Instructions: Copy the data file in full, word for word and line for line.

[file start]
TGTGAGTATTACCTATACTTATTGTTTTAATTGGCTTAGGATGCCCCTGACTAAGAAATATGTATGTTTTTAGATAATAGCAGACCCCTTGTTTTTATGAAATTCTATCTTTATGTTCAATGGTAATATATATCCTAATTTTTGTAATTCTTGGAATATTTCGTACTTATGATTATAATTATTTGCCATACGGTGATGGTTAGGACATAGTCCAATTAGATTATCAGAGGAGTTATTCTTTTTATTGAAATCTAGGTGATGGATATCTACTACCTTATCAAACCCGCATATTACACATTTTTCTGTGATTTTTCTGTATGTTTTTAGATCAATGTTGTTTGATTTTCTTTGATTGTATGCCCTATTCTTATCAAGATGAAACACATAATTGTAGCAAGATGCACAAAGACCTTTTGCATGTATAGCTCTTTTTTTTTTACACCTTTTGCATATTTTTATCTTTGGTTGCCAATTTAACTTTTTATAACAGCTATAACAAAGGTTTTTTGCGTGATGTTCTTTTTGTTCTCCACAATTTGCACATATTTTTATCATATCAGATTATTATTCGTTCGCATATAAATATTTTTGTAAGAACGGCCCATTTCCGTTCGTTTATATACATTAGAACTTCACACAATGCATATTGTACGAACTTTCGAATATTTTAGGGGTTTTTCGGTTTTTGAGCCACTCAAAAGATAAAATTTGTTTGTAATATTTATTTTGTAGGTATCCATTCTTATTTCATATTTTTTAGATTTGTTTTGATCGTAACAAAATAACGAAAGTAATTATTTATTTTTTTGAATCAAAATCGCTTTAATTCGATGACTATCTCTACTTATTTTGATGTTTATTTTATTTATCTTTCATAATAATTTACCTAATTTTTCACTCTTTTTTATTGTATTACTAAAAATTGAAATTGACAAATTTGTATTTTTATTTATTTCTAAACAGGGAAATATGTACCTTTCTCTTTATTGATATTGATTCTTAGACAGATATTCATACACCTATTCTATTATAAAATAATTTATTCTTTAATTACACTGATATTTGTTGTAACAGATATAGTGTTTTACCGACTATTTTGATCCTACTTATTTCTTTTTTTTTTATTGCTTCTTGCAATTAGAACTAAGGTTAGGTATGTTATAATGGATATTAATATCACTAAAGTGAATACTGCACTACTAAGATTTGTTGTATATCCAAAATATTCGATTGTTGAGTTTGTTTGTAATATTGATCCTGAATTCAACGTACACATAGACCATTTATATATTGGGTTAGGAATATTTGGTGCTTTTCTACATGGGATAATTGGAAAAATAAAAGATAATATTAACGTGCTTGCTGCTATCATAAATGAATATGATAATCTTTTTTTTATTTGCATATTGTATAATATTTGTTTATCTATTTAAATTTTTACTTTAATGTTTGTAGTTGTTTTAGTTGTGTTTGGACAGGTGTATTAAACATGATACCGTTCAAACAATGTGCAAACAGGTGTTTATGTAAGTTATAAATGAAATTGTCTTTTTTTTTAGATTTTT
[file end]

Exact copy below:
TGTGAGTATTACCTATACTTATTGTTTTAATTGGCTTAGGATGCCCCTGACTAAGAAATATGTATGTTTTTAGATAATAGCAGACCCCTTGTTTTTATGAAATTCTATCTTTATGTTCAATGGTAATATATATCCTAATTTTTGTAATTCTTGGAATATTTCGTACTTATGATTATAATTATTTGCCATACGGTGATGGTTAGGACATAGTCCAATTAGATTATCAGAGGAGTTATTCTTTTTATTGAAATCTAGGTGATGGATATCTACTACCTTATCAAACCCGCATATTACACATTTTTCTGTGATTTTTCTGTATGTTTTTAGATCAATGTTGTTTGATTTTCTTTGATTGTATGCCCTATTCTTATCAAGATGAAACACATAATTGTAGCAAGATGCACAAAGACCTTTTGCATGTATAGCTCTTTTTTTTTTACACCTTTTGCATATTTTTATCTTTGGTTGCCAATTTAACTTTTTATAACAGCTATAACAAAGGTTTTTTGCGTGATGTTCTTTTTGTTCTCCACAATTTGCACATATTTTTATCATATCAGATTATTATTCGTTCGCATATAAATATTTTTGTAAGAACGGCCCATTTCCGTTCGTTTATATACATTAGAACTTCACACAATGCATATTGTACGAACTTTCGAATATTTTAGGGGTTTTTCGGTTTTTGAGCCACTCAAAAGATAAAATTTGTTTGTAATATTTATTTTGTAGGTATCCATTCTTATTTCATATTTTTTAGATTTGTTTTGATCGTAACAAAATAACGAAAGTAATTATTTATTTTTTTGAATCAAAATCGCTTTAATTCGATGACTATCTCTACTTATTTTGATGTTTATTTTATTTATCTTTCATAATAATTTACCTAATTTTTCACTCTTTTTTATTGTATTACTAAAAATTGAAATTGACAAATTTGTATTTTTATTTATTTCTAAACAGGGAAATATGTACCTTTCTCTTTATTGATATTGATTCTTAGACAGATATTCATACACCTATTCTATTATAAAATAATTTATTCTTTAATTACACTGATATTTGTTGTAACAGATATAGTGTTTTACCGACTATTTTGATCCTACTTATTTCTTTTTTTTTTATTGCTTCTTGCAATTAGAACTAAGGTTAGGTATGTTATAATGGATATTAATATCACTAAAGTGAATACTGCACTACTAAGATTTGTTGTATATCCAAAATATTCGATTGTTGAGTTTGTTTGTAATATTGATCCTGAATTCAACGTACACATAGACCATTTATATATTGGGTTAGGAATATTTGGTGCTTTTCTACATGGGATAATTGGAAAAATAAAAGATAATATTAACGTGCTTGCTGCTATCATAAATGAATATGATAATCTTTTTTTTATTTGCATATTGTATAATATTTGTTTATCTATTTAAATTTTTACTTTAATGTTTGTAGTTGTTTTAGTTGTGTTTGGACAGGTGTATTAAACATGATACCGTTCAAACAATGTGCAAACAGGTGTTTATGTAAGTTATAAATGAAATTGTCTTTTTTTTTAGATTTTT